Maybe the most aspirational company car currently made by the manufacturer that invented the aspirational hatchback: this is the new Volkswagen Golf GTD.

It has become a status symbol for the upwardly mobile middle-management set, just as the original GTI came to represent the cash-rich ‘yuppie’ nearly 30 years ago, and continues to thrive in spite of the charge of cars such as the Audi A3 and BMW 1 Series. In a normal year, VW sells twice as many GTDs as GTIs.

But, evidently, Wolfsburg would like you to take this car a bit more seriously as a performance machine. For this latest version, performance levels have therefore been increased, along with efficiency, in an attempt to make the car ‘the business’ as much as it is about day-to-day business.

Power is up from 168bhp to 181bhp, and torque rises to 280lb ft. The 0-62mph dash is cut to 7.5sec, while carbon dioxide emissions tumble to a remarkable 109g/km.

There are extended sports bumpers and side sills that add a bit of visual intent, as well as a honeycomb front air grille, 18in alloy wheels and GTD identifier badges, front wings and bootlid. The result looks quietly purposeful without risking extravagance – as most owners would want it.

Don’t want anyone mistaking us for Flash Harry, do we?

On the inside, there’s the usual obvious material quality to admire, as well as an appealing smattering of classic GTI trim additions: tartan cloth seats, a special steering wheel and instrument cluster, and the obligatory golf ball-themed gearlever.

Underneath, you get lowered and stiffened sports suspension and an enhanced version of VW’s ‘XDS’ limited-slip diff-apeing traction control system, working here on all four wheels instead of just the front two, to reduce power-on understeer. You also get beefier brakes and the quickened, variable-ratio steering setup from the Golf GTI.

The four-cylinder engine is refined for a high-output diesel. More importantly, it’s responsive for an oil-burner and delivers a pretty potent turn of speed. The torquey dig you get as you flatten the accelerator comes promptly, and it’s hefty. The motor also seems happy enough to rev beyond 3500rpm, without rewriting the rulebook on the best way to get outright performance from a diesel: you're better off staying in the mid-range, in other words.

VW’s new ‘progressive’ steering rack brings extra directness to the car’s handling mix at normal speeds, and as hard as we could push it on the road, and it doesn’t seem to add unwanted understeer off-centre. Chassis balance is good, albeit not great. Our test car – fitted with VW’s optional ACC adaptive dampers – rode fairly firmly at low speed, even in Comfort mode.

At cross-country pace, the chassis has a good breadth of ability, with the softer settings allowing better ride comfort and some body movement, and Sport tightening things up to a level of body control unknown even by the previous-generation Golf GTI

But you still wouldn’t describe the car’s handling as exciting. The GTD continues to go about its business in an effective but slightly aloof way. It’s quick enough, but doesn’t grip or involve quite like a full-fat petrol hot hatch. It balances the wish for occasional thrills against the one for an easy, undemanding everyday drive. But again, that’s probably exactly as it should be.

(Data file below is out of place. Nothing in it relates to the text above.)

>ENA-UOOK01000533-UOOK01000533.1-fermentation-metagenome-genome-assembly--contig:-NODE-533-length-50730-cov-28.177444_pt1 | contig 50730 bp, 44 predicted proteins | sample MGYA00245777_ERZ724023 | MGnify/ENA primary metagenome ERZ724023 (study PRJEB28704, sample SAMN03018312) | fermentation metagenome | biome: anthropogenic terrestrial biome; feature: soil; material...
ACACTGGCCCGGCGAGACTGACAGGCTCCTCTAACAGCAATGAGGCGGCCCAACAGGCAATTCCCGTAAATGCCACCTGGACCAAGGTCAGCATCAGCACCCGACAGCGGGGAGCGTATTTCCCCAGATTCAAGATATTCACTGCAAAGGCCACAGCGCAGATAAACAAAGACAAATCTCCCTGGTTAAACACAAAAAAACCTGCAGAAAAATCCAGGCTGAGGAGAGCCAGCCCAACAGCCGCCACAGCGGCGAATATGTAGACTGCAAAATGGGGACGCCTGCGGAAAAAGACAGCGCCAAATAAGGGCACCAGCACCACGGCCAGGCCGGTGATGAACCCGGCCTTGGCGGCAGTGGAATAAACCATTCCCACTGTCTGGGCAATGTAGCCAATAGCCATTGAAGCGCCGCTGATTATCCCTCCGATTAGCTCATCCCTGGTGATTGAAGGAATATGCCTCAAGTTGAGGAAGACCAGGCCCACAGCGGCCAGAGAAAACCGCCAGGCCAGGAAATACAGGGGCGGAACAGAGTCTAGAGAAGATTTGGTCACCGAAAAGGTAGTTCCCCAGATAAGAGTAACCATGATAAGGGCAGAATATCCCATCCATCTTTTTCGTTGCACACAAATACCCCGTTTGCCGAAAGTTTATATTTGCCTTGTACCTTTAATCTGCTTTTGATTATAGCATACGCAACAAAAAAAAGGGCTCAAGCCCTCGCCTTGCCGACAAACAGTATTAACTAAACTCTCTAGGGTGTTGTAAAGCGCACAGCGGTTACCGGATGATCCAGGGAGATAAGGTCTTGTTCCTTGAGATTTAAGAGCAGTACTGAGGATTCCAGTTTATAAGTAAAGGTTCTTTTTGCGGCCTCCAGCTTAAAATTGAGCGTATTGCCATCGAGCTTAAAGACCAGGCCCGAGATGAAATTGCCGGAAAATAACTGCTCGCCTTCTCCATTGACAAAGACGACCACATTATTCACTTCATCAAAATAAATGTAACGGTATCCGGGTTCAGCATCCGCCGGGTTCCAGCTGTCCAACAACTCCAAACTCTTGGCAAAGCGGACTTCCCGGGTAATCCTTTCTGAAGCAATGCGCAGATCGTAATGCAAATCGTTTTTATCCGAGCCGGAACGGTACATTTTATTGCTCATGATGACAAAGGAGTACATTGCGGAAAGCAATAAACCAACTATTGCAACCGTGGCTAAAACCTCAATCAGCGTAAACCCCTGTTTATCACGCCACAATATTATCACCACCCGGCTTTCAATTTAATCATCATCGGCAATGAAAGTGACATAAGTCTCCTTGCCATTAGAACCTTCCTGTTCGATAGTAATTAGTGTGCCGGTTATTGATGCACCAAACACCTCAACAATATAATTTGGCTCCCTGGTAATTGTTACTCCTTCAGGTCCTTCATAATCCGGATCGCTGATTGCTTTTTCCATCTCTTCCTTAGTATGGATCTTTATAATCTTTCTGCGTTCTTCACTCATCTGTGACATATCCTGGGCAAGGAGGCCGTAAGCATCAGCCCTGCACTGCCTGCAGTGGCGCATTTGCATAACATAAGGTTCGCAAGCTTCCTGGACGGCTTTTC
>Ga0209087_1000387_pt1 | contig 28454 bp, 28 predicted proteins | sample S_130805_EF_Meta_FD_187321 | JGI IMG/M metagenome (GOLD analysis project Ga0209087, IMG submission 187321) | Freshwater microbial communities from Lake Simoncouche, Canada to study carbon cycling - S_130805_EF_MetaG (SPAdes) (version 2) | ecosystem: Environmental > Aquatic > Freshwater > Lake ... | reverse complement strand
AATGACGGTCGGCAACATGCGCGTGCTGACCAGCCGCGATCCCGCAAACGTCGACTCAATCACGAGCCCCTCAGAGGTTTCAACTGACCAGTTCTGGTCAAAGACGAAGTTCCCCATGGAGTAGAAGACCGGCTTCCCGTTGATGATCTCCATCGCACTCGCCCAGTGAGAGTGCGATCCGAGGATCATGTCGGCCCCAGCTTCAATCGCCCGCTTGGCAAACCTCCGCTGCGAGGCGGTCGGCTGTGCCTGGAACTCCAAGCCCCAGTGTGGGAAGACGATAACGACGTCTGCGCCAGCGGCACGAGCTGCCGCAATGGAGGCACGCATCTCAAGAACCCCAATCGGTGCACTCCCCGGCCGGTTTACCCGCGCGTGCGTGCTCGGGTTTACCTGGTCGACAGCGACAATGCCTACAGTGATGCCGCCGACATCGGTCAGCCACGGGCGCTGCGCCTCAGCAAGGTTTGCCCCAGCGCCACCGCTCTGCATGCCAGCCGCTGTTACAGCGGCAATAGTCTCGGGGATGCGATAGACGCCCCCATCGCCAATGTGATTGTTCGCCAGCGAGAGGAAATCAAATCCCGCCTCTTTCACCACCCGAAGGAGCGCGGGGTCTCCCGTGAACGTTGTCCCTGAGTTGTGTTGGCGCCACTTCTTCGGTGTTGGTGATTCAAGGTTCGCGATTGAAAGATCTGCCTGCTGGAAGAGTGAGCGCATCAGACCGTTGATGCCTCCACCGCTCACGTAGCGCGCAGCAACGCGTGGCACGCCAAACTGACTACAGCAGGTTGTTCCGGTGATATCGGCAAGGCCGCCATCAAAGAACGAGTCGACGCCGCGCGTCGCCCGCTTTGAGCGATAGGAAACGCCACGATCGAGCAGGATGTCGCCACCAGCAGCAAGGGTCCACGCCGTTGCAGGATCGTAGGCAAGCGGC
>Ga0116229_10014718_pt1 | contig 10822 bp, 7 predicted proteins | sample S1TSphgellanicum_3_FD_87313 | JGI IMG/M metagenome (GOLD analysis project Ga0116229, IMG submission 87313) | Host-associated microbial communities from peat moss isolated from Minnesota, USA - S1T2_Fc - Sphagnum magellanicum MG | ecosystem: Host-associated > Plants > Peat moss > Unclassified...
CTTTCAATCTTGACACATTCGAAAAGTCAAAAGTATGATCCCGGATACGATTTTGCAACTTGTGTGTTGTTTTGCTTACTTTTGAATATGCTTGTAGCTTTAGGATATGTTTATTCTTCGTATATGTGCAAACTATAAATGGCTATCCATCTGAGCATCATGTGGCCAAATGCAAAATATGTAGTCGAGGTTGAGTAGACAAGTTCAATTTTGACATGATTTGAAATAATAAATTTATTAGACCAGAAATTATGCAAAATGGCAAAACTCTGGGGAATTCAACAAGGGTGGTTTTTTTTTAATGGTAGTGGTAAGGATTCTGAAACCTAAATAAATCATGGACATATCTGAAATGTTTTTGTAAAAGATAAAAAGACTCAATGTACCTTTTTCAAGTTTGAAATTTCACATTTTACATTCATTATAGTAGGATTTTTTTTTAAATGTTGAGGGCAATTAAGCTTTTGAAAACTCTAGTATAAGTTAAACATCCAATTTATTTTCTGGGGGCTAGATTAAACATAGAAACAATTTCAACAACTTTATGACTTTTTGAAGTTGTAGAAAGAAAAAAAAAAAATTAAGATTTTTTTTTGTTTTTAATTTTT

As an alternative to a Ford Focus ST, it’s lacking edge. But next to a BMW 120d – a poverty-spec 320d Efficient Dynamics, even - it’s easy to see the equipment-rich, understated sporting appeal.

Volkswagen Golf GTD 

Price £25,285; Engine 4cyls, 1968cc, turbodiesel; Power 181bhp at 3500-4000rpm; Torque 280lb ft at 1750-3250rpm; 0-62mph 7.5sec; Top speed 142mph; Gearbox 6-spd manual; Kerb weight 1377kg; Economy 67.3mpg; CO2 109g/km

Top 5 Hot hatches

  • Renault Megane RS275 Trophy-R
    The Trophy-R is a track-focused 271bhp front-drive hot hatchback

    Renault Megane RS 275 Trophy-R

  • Ford Focus ST
    This four-cylinder Focus feels lighter at the front than its five-pot predecessor

    Ford Focus ST

  • Seat Leon Cupra
    The new Leon Cupra is offered with a choice of 261bhp or 276bhp 2.0-litre turbocharged petrol engines

    Seat Leon Cupra

  • Volkswagen Golf GTI Mk7
    This is the seventh-generation Volkswagen Golf GTI

    Volkswagen Golf GTI

  • Skoda Octavia vRS
    It's not difficult to distinguish the standard vRS from the more conventional models

    Skoda Octavia vRS


First drives

Find an Autocar car review

Driven this week

  • Car review
    21 October 2016
    Can Seat’s first SUV impress, even with the heavy burden of expectation?
  • Car review
    21 October 2016
    The last hurrah for the current Aston Martin Vantage adds the track-ready GT8 to the range
  • Audi S5 Sportback
    First Drive
    20 October 2016
    New S5 Sportback is more spacious, better to drive and offers a calmer ride than before, but rivals offer greater involvement
  • Renault Clio RS 220 Trophy
    First Drive
    19 October 2016
    Mildly revised hot hatch is enjoyable on UK roads but continues to play second fiddle to the Ford Fiesta ST
  • 2016 Smart fortwo Brabus cabrio xclusive
    First Drive
    18 October 2016
    Mechanical upgrades make the Smart Fortwo Brabus cabrio better to drive, but it’s too pricey to recommend